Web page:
BBC current affairs programme Panorama is currently running its first digital documentary, through Facebook, Instagram, Snapchat and on the BBC website.
The documentary, which focuses on the closure of the Redcar steelworks, will run until 25 December, when the coverage will have totalled 50 days.
"This is our first stab at a digital documentary," said Jeremy Skeet, editor of BBC Trending and digital development.
"We wanted to bring Panorama to a younger audience in a way that represents everything that Panorama stands for, but deconstructed into the digital space."
Audiences have been able to follow and engage with the coverage through short films, clips, stills, infographics, GIFs, text and blogs.
"There are some big themes around this story, such as government policy, unemployment and globalisation, and then at the heart of it you've got a very human story of this town trying to get to grips with what is going on," said Skeet.
"I thought we should follow these people in the run up to Christmas, looking at how they are coping, how their life is changing and how they are looking forward to the future."
Videos posted on the various social media sites have had 2 million views so far, with the content as a whole reaching 12 million people.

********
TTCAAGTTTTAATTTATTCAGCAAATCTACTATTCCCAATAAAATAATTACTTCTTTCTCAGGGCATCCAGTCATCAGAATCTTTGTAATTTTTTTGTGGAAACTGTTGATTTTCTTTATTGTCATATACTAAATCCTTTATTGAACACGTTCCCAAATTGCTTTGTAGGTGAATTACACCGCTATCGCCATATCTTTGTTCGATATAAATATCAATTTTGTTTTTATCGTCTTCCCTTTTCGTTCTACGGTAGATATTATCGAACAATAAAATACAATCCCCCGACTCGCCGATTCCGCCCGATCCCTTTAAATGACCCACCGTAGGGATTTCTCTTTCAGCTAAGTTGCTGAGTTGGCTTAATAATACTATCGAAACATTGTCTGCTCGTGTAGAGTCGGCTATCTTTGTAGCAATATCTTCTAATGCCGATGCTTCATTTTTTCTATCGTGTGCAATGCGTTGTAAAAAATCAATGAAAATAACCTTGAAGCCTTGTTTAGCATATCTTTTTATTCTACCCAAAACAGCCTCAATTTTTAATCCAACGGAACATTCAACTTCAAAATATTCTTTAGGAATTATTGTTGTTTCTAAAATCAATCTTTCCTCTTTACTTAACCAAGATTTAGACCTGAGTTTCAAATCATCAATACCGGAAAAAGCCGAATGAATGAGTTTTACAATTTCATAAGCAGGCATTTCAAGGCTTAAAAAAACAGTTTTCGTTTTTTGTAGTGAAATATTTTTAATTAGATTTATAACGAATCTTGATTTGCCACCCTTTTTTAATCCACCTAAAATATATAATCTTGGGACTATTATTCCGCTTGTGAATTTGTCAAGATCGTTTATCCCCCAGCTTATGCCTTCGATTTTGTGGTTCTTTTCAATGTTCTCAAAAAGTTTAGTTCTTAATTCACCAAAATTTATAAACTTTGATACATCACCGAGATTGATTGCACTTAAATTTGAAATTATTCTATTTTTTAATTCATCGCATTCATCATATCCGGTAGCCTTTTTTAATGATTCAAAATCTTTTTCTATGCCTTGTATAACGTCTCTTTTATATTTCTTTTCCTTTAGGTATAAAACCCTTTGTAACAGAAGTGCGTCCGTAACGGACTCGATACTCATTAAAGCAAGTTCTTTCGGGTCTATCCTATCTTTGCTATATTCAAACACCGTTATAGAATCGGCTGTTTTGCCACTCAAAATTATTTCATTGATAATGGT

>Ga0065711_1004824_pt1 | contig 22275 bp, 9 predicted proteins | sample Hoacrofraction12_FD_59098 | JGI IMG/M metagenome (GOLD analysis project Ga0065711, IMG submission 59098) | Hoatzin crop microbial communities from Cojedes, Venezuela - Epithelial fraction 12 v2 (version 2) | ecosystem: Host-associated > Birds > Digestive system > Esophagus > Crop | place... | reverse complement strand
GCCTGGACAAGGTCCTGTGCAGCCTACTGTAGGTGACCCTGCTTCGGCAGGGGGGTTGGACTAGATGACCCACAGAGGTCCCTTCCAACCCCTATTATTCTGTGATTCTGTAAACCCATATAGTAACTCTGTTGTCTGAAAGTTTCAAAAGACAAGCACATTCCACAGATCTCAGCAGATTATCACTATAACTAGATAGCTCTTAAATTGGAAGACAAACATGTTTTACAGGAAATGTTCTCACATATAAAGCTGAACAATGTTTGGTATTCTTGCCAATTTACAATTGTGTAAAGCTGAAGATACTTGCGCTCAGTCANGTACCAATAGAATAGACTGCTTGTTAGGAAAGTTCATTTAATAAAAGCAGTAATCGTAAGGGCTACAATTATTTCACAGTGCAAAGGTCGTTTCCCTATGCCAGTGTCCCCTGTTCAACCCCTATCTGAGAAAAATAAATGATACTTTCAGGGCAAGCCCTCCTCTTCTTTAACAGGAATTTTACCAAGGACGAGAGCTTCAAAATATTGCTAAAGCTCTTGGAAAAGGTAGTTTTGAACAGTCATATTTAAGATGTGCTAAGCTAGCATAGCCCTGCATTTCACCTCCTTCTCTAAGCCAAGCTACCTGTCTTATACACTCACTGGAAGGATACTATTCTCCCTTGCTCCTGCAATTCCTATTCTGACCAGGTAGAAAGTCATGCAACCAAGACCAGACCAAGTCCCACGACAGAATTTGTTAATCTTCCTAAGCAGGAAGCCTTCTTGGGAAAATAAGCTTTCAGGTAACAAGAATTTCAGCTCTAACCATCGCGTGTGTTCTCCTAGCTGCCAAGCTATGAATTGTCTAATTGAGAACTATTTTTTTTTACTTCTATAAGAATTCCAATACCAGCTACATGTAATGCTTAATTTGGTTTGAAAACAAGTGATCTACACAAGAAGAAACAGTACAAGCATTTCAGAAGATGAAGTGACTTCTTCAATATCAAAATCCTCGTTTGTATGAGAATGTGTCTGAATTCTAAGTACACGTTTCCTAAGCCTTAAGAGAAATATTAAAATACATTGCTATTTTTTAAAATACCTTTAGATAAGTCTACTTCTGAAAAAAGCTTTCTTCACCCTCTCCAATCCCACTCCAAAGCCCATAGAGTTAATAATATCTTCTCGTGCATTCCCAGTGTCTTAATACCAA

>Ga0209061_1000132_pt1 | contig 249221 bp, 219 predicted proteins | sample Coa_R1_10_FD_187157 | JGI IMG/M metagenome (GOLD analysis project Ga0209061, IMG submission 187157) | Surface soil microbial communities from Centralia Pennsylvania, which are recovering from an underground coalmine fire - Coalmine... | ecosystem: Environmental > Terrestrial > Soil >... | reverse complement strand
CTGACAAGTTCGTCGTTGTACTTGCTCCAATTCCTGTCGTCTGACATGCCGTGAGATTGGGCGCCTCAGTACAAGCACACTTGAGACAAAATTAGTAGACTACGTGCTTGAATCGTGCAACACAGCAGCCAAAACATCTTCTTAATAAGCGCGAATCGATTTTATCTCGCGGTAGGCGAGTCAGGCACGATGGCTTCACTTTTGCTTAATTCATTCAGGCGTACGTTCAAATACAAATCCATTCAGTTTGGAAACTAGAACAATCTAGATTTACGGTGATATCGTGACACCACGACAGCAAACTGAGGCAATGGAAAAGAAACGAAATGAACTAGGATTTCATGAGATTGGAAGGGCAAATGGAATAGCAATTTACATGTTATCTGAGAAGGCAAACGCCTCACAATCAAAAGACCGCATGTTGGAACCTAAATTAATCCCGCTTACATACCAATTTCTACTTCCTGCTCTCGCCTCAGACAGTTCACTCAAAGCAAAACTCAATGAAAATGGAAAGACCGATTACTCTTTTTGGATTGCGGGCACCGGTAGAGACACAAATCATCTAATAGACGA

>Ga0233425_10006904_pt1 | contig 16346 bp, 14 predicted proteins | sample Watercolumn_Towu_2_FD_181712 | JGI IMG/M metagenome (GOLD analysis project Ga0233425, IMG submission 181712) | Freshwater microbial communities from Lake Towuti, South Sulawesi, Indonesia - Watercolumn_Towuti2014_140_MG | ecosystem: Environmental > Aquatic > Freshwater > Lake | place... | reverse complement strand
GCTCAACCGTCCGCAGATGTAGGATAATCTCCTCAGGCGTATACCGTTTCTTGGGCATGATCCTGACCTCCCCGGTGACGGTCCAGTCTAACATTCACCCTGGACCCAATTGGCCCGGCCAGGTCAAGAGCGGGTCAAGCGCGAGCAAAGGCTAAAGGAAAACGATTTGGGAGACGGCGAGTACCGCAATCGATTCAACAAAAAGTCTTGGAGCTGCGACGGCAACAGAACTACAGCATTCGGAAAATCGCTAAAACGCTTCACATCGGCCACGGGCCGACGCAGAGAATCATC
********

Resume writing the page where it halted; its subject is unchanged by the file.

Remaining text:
Coverage of the story has included an ongoing photo-essay called #HandsOfRedcar, for which journalists have interviewed various people in Redcar affected by the steelworks closure.
The audience has been able to interact with the day-to-day digital documentary through their personal social media accounts, and this engagement has helped shape Panorama's output.
"There was a big question about what should happen to the old steelworks site, so we asked the audience what should be done to it, then investigated it further and made a film with our findings," said Skeet.
The video is currently the most popular video on the site, having been watched almost 248,000 times.
Panorama has experimented with the use of social media before while covering the refugee crisis earlier this year, gaining 1.9 million total video views on Facebook and approximately 9,000 views for each Snapchat story.
"We are learning a lot of lessons about what works best on digital – it is all about working out what a digital documentary should look like," said Skeet.
He noted that the BBC current affairs department is planning on experimenting in similar ways in the future, working with different platforms which seem most relevant to the story and audience.
"Panorama isn't going to go digital tomorrow – 99 per cent of it is going to be on TV, but we will probably experiment again with this, tying in again with the website. And as BBC Three goes online, there will be opportunities there to work with them," said Skeet.